By Zofeen Ebrahim
When Shamim Akhtar’s 20-year-old daughter developed an acute case of ulcers, last year, and had to be hospitalised, she had little choice but to approach a neighbourhood moneylender and borrow Rs 20,000 (330 US dollars). Akhtar’s husband was unemployed at that time.

At 200 percent interest, it meant that she had to pay Rs 2,000 (30 dollars) to the moneylender every month. In 18 months she had paid Rs 36,000 (600 dollars) as interest, but the principal amount she owed the moneylender remained unchanged. A couple of months ago, she heard of ‘Akhuwat’ (brotherhood), a Lahore- based, non-profit organisation that gives out interest-free loans to the poorest of the poor, and even settles the outstanding amount. Akhuwat calls it ”liberation loans”.

Now Akhtar is one of 400 people, mainly women, that Akhuwat has liberated from the clutches of loan sharks. ”One of their managers came with me to the moneylender and paid him off at one go. I’ve never felt so relieved,” she says, ”I now pay Akhuwat Rs 1,000 (16 dollars) every month and will be able to clear my loan in 20 months.”

”We really target the poorest of the poor, the ones who cannot even access microcredit,” says Amjad Saqib, the executive director.

Akhuwat’s philosophy is based on Islamic teachings–the principle of ‘Qarze-e-Hasna’ or helping someone in need with interest-free loans, which are preferred over charity.

”Most microcredit professionals regard Muhammad Yunus as the brain behind microcredit; we at Akhuwat believe this practice to be 1400 years old, from the time of Prophet Mohammad who inculcated the spirit of brotherhood — that poverty can be eliminated if we are willing to share our resources with the needy,” he explains.

Grameen Bank, the microcredit organisation that Yunus founded in his native Bangladesh in 1970s, created banking history by making small loans to the impoverished without asking for collateral but instead, reposing faith in the ability and willingness of the poor to repay their debts.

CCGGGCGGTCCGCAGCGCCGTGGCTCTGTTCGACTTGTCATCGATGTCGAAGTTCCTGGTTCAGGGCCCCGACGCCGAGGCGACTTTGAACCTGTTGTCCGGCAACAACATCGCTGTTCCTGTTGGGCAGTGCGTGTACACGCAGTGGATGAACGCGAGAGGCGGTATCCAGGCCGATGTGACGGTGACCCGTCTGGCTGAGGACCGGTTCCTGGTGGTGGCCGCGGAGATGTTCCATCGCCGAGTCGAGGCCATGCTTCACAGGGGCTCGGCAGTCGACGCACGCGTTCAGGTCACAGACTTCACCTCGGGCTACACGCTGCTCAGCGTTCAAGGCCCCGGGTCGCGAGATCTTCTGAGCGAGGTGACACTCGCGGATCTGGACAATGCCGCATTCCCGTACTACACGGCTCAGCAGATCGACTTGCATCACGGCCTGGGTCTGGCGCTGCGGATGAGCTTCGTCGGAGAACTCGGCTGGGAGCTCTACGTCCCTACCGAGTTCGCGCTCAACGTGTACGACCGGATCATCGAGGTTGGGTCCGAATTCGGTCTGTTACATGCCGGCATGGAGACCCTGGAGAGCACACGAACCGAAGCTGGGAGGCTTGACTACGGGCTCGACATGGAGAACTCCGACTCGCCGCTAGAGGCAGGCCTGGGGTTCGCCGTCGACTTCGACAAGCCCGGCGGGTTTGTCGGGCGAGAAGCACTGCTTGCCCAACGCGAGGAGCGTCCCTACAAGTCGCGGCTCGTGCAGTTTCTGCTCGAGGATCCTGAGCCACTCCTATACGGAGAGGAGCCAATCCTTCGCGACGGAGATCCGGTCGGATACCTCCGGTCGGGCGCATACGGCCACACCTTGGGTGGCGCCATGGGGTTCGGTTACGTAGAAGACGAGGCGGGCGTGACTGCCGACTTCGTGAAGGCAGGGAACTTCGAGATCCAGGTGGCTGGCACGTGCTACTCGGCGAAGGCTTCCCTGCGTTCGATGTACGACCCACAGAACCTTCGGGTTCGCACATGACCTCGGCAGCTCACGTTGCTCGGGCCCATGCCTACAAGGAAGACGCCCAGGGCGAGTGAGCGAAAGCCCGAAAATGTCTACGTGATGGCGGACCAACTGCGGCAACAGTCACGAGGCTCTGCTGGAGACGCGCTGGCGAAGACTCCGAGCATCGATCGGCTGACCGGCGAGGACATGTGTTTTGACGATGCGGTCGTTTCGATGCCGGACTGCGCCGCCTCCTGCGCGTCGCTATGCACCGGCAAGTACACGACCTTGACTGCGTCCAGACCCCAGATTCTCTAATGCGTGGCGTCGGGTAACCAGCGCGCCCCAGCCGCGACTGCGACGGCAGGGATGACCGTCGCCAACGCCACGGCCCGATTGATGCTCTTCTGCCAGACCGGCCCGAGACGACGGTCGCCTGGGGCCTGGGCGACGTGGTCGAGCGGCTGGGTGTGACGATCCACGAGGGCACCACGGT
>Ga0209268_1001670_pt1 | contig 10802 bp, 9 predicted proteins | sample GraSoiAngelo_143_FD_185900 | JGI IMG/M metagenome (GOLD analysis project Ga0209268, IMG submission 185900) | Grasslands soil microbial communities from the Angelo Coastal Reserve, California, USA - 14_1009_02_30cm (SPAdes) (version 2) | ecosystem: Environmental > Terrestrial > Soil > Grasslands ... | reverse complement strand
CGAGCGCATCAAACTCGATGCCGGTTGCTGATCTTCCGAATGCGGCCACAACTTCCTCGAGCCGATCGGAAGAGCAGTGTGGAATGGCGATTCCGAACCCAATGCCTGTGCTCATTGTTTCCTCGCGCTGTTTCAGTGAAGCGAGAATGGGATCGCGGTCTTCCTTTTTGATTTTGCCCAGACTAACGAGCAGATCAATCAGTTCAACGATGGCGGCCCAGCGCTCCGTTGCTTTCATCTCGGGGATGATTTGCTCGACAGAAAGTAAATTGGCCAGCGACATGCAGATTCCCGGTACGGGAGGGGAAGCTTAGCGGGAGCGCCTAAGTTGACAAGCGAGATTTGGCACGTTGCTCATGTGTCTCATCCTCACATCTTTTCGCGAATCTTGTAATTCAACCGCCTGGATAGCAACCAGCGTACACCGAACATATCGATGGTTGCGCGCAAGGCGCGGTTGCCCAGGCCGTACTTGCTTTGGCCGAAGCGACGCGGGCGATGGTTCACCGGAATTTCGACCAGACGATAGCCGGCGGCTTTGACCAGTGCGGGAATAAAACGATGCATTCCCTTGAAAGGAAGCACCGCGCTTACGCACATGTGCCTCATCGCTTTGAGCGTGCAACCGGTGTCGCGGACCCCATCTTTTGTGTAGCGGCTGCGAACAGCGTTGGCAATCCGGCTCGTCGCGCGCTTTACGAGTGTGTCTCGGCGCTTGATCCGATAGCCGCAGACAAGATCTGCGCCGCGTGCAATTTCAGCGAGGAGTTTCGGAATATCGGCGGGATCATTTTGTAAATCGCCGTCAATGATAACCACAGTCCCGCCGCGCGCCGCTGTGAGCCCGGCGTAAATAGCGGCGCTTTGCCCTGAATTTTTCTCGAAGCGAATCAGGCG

Where does Akhuwat raise its funds from? From Pakistan, says Saqib with pride. Unlike most non-governmental organisations (NGOs) that depend on international funding, it taps the spirit of volunteerism and tradition of giving that is central to Islam, he explains.

A national survey of individual acts of charity conducted by the Pakistan Centre of Philanthropy revealed that ”an equivalent of Rs 70 billion (1.1 billion dollars) in monetary donations, volunteer time and gifts in kind were given out in 1998,” pointed out Saqib.

From a start-up donation of Rs 10,000 (167 dollars), Akhuwat’s kitty had swelled to Rs 70 million (1.1 million dollars) in just five years, with even Pakistan President Gen. Pervez Musharraf contributing Rs 200,000 (3,300 dollars and his mother another Rs 100,000 (1,670 dollars). The Punjab governor has also contributed generously.

”We’ve really never had to worry about getting the money, it just comes,” says Saqib. ”Anyone can become a life member by donating a sum of Rs 10,000 (160 dollars). This amount is credited for one year, returned to the credit pool and lent again, and the donor this way saves many families from abject poverty by just this initial amount.”